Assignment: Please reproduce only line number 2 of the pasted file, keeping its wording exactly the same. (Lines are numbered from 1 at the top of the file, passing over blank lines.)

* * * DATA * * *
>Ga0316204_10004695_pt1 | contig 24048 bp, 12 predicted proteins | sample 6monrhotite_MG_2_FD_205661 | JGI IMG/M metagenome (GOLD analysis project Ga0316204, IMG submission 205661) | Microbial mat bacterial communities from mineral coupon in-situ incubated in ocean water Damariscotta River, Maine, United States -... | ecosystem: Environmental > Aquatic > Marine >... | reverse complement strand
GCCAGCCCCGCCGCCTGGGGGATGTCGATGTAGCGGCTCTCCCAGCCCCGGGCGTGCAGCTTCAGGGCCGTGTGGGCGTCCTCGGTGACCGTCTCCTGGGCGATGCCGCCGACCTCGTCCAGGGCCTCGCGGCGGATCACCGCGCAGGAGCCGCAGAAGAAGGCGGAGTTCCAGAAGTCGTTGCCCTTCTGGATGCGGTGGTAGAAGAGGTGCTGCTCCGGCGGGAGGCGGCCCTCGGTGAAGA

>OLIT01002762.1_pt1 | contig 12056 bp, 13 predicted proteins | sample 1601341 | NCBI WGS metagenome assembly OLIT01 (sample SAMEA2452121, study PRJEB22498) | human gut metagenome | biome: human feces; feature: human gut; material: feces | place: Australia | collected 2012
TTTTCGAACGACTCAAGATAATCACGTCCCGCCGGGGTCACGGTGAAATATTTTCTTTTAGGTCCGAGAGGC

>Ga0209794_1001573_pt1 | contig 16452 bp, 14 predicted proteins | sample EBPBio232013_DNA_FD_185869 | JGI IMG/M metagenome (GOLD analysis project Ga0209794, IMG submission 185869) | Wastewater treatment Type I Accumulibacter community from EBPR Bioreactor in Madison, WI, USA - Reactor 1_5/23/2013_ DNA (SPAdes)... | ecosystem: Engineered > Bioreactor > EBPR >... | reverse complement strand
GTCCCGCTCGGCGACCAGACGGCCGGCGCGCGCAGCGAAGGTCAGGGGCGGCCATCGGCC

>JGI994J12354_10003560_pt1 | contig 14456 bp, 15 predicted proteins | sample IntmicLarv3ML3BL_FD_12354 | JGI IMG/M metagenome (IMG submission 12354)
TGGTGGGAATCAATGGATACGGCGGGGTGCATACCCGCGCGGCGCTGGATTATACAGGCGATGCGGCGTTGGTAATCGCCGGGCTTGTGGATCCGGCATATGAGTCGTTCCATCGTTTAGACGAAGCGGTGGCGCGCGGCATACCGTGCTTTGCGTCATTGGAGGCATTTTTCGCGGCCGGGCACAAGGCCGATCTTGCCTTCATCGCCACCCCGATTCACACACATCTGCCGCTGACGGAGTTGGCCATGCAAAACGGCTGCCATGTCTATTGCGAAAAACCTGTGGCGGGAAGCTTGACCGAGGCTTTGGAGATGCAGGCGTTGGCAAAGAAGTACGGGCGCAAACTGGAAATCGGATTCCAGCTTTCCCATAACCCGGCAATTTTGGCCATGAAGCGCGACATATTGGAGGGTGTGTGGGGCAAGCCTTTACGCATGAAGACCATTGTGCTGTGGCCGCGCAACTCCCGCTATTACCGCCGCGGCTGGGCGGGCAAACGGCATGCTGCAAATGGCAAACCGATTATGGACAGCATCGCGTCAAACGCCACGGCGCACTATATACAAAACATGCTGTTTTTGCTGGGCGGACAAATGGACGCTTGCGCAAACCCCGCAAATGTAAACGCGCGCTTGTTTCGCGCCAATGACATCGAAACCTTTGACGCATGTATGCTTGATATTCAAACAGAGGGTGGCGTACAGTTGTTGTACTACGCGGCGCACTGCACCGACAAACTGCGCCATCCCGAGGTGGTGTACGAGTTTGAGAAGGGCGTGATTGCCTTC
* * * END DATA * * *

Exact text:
GCCAGCCCCGCCGCCTGGGGGATGTCGATGTAGCGGCTCTCCCAGCCCCGGGCGTGCAGCTTCAGGGCCGTGTGGGCGTCCTCGGTGACCGTCTCCTGGGCGATGCCGCCGACCTCGTCCAGGGCCTCGCGGCGGATCACCGCGCAGGAGCCGCAGAAGAAGGCGGAGTTCCAGAAGTCGTTGCCCTTCTGGATGCGGTGGTAGAAGAGGTGCTGCTCCGGCGGGAGGCGGCCCTCGGTGAAGA